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Wizards and Kings, Starcraft and Slow Rolling, posted by Enrique G

Long ago when this blog first started up and I agreed to be a contributor, Mike suggested I put up a post about poker. Those of you who know me know that it’s much more than a hobby for me now, it’s bordering on a full time obsession. I’d struggled with the idea of doing so because I had a hard time visualizing the hook connecting it back to geekdom. It wasn’t until I’d let my contributions here lapse into dormancy that I realized the hook was there all along, I’d just not realized it. And that now as I get ready to try and take my game to another level that I find I might be part of a growing tradition where gambling and geekery overlap.

See when I was in college, I wasn’t trying to draw to inside straights or check-raising nut flushes to take down pots. I was wondering why I couldn’t ever pull down a swamp when I needed it or trying to figure if I’d left myself enough mana to counterspell if I had to on my opponent’s turn. Yes, dear readers, I was a Magic: the Gathering geek.

I’d gotten into the game when it was just starting out, and although I didn’t have any of the power cards from the early sets, between the ex-wife and myself, we had more than enough cardboard crack to put together decks of varying sizes and effectiveness. Finding just the right mix that made a deck potent enough to kill opponents quickly was something I aspired to but never really got the knack for. I played in exactly one organized tournament and found myself blistered in two matches to bomb out miserably. If “n00b” and “PWNED” had been part of the parlance of the day, they would have been applied to me quite liberally.

There were a few other geek related outlets for me, dabbling in RPGs (Call of Cthulu, which is how the ex and I met), and the odd strategy game (I had a few Avalon Hill bookcase games in the day, a couple of which have survived the divorce and multiple moves since then). Movie geekery was ever present, video gaming a distraction at the arcades that not longer exist on The Drag (Le Fun and Einstein’s I still miss you sometimes).

Flash forward a decade and a half later (Jesus, it’s been that long?) and I find myself drawn into bar league poker and develop some proficiency at it. Eventually that would lead to the bi-monthly cash tourney I play in today. At this particular juncture it only netted me a third place finish in the bar championship, garnering me a spot in the quarterly championship and an autographed picture of poker pro David Williams. Williams had just finished second to Greg “Fossilman” Raymer at the 2004 World Series of Poker Main Event. Looking at the picture I knew only that Williams won a shit load of money and that he bore a striking resemblance to Tim Duncan.

A year or so ago, I’m listening to a poker podcast and I find out Williams has two other claims to fame beyond his poker play. He apparently has appeared in a commercially available foot fetish porn video…and before he became a high stakes card player he was a professional on the Magic: the Gathering circuit. It turns out Williams is only one of several former Magic pros turned Poker Players. The transition in card games has proven quite lucrative for them, to the tune of several million dollars.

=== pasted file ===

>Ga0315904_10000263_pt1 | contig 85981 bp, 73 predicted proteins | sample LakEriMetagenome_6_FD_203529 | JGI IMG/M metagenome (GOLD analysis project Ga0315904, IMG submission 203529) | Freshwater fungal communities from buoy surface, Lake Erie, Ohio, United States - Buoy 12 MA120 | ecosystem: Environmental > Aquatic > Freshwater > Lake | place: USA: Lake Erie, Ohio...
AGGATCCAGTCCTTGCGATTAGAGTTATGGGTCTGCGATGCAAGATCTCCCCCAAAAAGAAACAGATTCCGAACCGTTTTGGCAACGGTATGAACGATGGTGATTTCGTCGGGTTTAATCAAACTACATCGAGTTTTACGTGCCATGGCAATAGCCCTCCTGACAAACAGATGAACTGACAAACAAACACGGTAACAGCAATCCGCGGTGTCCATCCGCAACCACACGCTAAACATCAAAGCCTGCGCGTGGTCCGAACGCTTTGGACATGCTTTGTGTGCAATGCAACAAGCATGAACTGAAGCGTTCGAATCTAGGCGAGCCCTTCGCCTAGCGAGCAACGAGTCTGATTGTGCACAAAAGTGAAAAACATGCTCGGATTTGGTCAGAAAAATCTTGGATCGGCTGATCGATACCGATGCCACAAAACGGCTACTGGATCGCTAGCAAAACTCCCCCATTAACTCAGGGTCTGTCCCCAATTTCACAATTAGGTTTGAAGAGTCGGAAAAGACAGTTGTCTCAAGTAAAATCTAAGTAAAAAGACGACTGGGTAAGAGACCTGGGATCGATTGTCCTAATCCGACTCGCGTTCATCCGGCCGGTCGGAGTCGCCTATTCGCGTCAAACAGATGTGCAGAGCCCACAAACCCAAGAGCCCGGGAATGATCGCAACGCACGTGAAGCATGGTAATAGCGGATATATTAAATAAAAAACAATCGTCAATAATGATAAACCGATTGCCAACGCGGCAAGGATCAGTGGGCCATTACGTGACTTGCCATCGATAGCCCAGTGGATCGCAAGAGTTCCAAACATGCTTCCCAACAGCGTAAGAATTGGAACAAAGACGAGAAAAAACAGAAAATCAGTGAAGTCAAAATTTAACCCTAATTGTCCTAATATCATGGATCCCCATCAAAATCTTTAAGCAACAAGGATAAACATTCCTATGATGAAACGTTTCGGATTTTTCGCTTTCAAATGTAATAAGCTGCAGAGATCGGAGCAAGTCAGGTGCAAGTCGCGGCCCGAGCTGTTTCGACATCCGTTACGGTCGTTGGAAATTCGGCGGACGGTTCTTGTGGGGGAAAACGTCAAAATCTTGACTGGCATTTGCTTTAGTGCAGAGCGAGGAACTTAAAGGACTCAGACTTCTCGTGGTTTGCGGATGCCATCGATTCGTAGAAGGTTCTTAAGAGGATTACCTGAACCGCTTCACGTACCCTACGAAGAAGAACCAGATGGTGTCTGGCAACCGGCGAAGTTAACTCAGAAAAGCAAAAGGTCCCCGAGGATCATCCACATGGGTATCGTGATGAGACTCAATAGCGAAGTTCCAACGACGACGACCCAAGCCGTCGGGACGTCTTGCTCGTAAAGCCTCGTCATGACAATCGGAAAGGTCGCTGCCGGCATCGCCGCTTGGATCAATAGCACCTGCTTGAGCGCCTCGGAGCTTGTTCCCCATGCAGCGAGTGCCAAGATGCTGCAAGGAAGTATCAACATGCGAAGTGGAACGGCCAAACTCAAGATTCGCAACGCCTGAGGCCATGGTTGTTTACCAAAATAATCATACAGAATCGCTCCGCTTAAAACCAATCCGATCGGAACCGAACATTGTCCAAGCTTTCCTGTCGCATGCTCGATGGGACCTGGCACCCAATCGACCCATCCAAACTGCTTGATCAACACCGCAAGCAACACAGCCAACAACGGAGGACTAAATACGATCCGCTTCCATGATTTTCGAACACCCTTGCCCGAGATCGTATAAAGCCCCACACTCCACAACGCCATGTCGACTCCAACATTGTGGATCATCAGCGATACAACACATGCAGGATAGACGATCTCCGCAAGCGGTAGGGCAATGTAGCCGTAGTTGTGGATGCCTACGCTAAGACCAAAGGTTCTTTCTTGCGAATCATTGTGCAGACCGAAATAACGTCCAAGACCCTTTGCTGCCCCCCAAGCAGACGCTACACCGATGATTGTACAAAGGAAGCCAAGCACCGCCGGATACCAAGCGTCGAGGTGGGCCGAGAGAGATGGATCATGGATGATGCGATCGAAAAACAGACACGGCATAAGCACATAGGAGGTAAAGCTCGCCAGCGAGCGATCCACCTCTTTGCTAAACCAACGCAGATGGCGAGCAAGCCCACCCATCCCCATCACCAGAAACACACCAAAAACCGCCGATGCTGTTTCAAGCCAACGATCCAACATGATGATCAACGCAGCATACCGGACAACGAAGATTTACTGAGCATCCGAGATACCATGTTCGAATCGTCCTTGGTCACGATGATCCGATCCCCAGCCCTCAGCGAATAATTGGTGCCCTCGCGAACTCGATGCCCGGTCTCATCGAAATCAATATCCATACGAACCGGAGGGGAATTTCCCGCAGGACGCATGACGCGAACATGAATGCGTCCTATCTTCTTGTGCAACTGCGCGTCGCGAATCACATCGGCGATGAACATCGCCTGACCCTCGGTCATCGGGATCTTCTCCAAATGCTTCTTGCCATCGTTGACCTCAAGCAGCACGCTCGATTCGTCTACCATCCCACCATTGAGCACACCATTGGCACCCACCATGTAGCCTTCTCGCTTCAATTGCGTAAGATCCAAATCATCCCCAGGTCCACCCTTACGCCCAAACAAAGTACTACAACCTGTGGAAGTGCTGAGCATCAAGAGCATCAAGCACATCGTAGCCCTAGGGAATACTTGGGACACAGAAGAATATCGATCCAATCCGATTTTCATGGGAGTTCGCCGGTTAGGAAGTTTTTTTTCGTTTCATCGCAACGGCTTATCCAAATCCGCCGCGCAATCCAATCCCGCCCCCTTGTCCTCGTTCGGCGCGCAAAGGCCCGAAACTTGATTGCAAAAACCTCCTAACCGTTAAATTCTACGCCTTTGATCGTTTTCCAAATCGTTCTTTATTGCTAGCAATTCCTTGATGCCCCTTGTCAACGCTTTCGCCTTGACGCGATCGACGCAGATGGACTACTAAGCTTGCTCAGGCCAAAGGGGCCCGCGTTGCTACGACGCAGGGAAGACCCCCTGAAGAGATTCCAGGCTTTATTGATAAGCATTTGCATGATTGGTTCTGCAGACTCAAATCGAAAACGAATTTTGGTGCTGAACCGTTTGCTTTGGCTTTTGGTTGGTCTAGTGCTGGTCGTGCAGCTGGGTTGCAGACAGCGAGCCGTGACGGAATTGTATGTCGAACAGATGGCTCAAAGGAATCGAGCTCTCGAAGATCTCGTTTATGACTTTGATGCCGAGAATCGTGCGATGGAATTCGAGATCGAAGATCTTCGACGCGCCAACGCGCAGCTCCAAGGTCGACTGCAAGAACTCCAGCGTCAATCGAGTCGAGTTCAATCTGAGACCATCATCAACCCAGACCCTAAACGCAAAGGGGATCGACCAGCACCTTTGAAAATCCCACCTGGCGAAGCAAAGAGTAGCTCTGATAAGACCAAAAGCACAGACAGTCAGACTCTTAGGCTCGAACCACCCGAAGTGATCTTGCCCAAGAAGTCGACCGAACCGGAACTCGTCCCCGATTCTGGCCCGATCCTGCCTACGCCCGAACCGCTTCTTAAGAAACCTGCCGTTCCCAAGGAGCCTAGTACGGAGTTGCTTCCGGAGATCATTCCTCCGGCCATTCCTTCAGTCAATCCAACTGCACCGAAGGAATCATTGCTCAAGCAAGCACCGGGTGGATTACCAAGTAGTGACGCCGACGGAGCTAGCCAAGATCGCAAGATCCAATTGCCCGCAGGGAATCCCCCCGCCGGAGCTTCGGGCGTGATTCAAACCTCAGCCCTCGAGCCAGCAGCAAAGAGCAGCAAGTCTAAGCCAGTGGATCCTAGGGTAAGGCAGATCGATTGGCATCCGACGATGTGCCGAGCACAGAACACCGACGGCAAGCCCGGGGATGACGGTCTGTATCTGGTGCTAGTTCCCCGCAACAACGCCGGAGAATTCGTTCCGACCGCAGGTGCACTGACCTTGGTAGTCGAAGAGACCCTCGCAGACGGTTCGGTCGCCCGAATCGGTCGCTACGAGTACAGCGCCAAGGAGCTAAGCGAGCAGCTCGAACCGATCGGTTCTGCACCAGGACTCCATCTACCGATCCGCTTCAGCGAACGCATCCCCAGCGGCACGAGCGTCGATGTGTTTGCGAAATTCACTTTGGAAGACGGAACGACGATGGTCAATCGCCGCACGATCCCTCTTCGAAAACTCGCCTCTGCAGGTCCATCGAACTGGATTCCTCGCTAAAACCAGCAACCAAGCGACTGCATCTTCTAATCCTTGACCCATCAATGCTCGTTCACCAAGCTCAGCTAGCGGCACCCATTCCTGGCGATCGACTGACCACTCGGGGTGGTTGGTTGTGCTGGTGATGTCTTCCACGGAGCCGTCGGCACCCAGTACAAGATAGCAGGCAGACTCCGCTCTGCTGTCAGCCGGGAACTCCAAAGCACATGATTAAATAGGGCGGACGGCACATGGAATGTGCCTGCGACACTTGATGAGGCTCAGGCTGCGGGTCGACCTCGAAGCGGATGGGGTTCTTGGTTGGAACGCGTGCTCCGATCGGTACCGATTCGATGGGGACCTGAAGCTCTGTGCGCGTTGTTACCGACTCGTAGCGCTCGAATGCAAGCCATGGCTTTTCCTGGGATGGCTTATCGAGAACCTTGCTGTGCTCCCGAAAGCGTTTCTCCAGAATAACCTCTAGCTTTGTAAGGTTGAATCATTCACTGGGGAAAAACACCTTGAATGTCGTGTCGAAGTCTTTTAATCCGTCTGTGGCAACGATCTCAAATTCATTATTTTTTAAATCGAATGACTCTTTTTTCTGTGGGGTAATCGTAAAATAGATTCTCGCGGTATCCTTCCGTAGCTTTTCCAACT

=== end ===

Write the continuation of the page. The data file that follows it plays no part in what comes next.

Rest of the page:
About this time I also learned about Bertrand Grospellier, or ElkY as he’s better known. ElkY was a world ranked Starcraft player (another game I had some familiarity with, though I never conquered it). ElkY also plied his geek trade professionally, in his case in Korea where Starcraft is bigger than I ever imagined. He hasn’t won a WSOP bracelet yet, but does have high stakes WPT and EPT titles to his credit and some deep cashes at the World Series last year. A bracelet for him is only a matter of time.

That there should be this particular intersection of geek culture and gambling really shouldn’t surprise me. There are skills these geek outlets foster that lend themselves well to poker. Knowing your deck construction well to know the odds of drawing a card you need isn’t that far removed from calculating outs and relating it to pot odds. Resource management in Starcraft is just a different shade of bankroll management in poker. And both realms tend to reward the more intelligent participants well.

So was my involvement in these aspects of geek culture preparing me to be the card player I am today? Possibly. Can I build on that and extend my skills beyond doing well in the various home games I play in here? The answer to that question may come in July.

As many of you know if you’re friends with me on FB or follow me on Twitter, I got confirmation of receipt of my wire transfer to the Rio in Las Vegas. I am now pre-registered for WSOP Event 54: $1000 buy-in No Limit Texas Hold ‘Em. It’s not the best bankroll management to make this leap. Standard bankroll management dictates you shouldn’t spend more than 10% of your roll on any one buy-in.

But my play this year has contributed most, if not quite all of my buy-in. It’s been a dream of mine for a little while now. And as Cake once sang, “As soon as you’re born you start dying…so you might as well have a good time.” I don’t harbor illusions I can win this thing, though anything is possible. It is one of the things I love about this game. But I think my chances of cashing are better than average. After that, who knows?

I know a lot of you have already wished me luck on FB or Twitter, and to you I extend my deepest thanks. I hope I represent for the geek kind well.

Now shuffle up and deal.